Cordoba's lower-end models have a good pedigree, having been designed by Kenny Hill and possibly one or two other high-end luthiers. However, consistency is an issue, at least among the models built in China. When I bought my Fusion 14 RS there were three at the store, only one of which had a decent setup and enough saddle material to indicate that it had been built properly. I'm happy with the one I bought, but I would have passed on the other two.

BTW, the fret ends were fine on all three, but in my opinion the string spacing at the nut was too narrow for the neck width. I had a new nut made for a very reasonable price whiich improved the guitar's playability considerably.

I also owned a C5-CE briefly that was very good, with a somewhat richer tone than my Fusion and nice workmanship, but since I'm plugging that guitar in most of the time the crossover is the better choice.

cpmusic 05-07-2010 10:17 PM

Quote:

Originally Posted by capefisherman (Post 2219056)
Just returned one to MF - a Fusion model that needed the fret ends filed and the electronics were AWFUL - noisy and the overall sound was thin, nasal and absolutely useless in a gigging or performance situation. There are probably decent ones out there but as has been said here, TRY before you buy!

Not to be argumentative, but I have a feeling you had a defective set. B-Band has an excellent reputation for acoustic pickups, and the system Cordoba uses in the Fusion produces a tone which to my ear is very close to natural. That doesn't mean you shouldn't have returned the one you had, but while acknowledging the QC problems with the Chinese-built Cordobas, I don't expect the electronics to be a widespread issue.

GuitarVlog 05-07-2010 10:22 PM

As far as acoustic-electrics go, I would spend my money on a Yamaha with the new ART system. Yamaha seems to have it together when it comes to A/E guitars.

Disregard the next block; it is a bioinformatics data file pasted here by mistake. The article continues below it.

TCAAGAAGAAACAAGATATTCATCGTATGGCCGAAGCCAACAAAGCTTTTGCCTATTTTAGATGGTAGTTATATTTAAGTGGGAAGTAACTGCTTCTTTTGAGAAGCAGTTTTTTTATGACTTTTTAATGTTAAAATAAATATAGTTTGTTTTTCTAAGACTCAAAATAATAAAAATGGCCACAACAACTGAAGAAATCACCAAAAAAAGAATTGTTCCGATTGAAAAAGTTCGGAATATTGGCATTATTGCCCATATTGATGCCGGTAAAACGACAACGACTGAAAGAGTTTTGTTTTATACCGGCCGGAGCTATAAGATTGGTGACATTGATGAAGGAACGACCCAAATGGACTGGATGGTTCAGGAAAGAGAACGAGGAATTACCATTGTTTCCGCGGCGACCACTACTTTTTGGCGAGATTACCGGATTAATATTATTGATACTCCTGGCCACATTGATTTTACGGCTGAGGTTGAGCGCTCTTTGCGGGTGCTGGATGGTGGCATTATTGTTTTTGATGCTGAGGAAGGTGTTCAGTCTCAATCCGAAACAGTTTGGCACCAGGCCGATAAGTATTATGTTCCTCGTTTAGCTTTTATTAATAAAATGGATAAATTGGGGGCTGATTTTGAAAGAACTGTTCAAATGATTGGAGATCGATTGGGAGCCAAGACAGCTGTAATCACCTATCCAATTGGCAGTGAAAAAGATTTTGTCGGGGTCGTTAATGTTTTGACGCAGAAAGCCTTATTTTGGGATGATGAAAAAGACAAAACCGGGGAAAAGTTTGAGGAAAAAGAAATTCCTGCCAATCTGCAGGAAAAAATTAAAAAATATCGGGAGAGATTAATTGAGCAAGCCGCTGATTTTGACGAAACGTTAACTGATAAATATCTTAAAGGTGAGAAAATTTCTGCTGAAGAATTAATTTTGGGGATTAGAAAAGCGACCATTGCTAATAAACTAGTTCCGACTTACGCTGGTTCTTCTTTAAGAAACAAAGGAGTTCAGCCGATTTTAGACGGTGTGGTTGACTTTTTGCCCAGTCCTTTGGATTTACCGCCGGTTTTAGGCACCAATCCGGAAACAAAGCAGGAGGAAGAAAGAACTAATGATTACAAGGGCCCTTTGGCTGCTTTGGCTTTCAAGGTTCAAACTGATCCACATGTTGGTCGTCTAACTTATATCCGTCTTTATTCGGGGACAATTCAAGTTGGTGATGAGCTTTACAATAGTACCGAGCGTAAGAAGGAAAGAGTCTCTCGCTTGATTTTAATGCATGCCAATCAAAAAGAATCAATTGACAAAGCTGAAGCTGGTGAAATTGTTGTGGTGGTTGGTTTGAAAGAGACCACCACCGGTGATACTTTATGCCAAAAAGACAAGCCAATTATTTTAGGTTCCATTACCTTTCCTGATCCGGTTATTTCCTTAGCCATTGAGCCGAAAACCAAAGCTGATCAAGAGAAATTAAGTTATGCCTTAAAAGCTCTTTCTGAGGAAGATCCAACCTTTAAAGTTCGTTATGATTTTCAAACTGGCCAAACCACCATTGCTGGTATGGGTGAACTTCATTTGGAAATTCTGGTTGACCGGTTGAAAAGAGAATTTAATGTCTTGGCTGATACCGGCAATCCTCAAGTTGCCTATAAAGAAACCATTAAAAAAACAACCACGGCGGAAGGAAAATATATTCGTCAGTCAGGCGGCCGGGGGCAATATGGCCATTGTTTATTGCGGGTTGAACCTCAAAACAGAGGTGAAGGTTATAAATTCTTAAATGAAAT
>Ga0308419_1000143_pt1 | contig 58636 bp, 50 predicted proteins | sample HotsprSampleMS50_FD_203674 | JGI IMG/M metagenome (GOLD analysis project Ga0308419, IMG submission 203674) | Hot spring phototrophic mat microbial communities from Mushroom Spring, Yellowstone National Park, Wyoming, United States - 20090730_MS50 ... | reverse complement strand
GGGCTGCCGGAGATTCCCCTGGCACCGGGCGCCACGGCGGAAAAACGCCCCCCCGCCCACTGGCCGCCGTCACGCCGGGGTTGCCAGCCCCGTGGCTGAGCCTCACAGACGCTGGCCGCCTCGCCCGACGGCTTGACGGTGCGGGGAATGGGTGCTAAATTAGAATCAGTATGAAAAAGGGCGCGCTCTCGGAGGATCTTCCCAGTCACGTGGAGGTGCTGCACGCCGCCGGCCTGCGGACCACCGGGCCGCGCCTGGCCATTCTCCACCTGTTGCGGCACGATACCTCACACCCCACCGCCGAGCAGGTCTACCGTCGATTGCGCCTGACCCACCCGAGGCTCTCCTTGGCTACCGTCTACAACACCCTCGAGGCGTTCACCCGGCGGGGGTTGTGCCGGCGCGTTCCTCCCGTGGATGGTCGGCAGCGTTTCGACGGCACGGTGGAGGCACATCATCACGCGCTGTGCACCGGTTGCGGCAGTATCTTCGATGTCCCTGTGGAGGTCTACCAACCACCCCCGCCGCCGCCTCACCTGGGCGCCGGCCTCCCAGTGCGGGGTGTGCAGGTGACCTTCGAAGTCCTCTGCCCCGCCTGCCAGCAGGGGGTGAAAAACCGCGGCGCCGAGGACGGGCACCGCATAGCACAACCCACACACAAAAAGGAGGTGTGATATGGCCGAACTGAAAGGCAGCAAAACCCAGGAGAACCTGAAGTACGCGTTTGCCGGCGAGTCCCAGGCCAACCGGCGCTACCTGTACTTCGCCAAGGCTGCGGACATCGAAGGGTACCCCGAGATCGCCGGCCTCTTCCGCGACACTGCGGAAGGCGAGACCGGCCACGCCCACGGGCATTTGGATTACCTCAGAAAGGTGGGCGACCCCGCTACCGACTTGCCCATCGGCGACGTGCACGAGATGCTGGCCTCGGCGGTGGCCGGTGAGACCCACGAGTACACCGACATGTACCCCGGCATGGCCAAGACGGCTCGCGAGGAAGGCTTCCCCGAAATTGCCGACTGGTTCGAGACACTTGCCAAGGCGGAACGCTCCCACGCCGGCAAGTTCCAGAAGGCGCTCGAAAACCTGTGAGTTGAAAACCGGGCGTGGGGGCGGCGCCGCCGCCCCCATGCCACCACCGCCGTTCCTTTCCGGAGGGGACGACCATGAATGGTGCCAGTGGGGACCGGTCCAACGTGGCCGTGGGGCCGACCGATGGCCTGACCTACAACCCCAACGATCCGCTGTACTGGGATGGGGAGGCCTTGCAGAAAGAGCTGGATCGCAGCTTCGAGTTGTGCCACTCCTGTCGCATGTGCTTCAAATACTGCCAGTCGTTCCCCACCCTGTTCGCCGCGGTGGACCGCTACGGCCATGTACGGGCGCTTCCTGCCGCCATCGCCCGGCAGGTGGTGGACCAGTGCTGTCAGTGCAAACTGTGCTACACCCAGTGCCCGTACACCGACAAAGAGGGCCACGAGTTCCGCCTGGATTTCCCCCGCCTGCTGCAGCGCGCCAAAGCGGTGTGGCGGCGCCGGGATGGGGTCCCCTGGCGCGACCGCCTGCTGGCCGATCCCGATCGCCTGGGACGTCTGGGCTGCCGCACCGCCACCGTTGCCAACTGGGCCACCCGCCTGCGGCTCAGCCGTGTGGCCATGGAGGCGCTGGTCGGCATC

Quote:

Originally Posted by Bob Womack (Post 2219063)
Basically, Cordoba is a German firm that built a network of apprentices in classical guitar shops in Spain who would build their guitars in their off-time.

That's different from what I had heard but perhaps you know better than I do.

It was my understanding Cordoba is a brand managed by an American firm known as Tornavoz Music down in Southern California that sub-contracted the building of their instruments to Spain, China and Portugal. They got into China through Kenny Hill.

Tornavoz also imports some major brands from Spain (Ramirez) and Japan (Kohno) and owns the Loriente line (which has now been moved under the Cordoba label). It was my impression that they also owned or managed Guitar Salon International.

Bob Womack 05-08-2010 07:28 AM

Quote:

Originally Posted by GuitarVlog (Post 2219111)
As far as acoustic-electrics go, I would spend my money on a Yamaha with the new ART system. Yamaha seems to have it together when it comes to A/E guitars.


That's different from what I had heard but perhaps you know better than I do.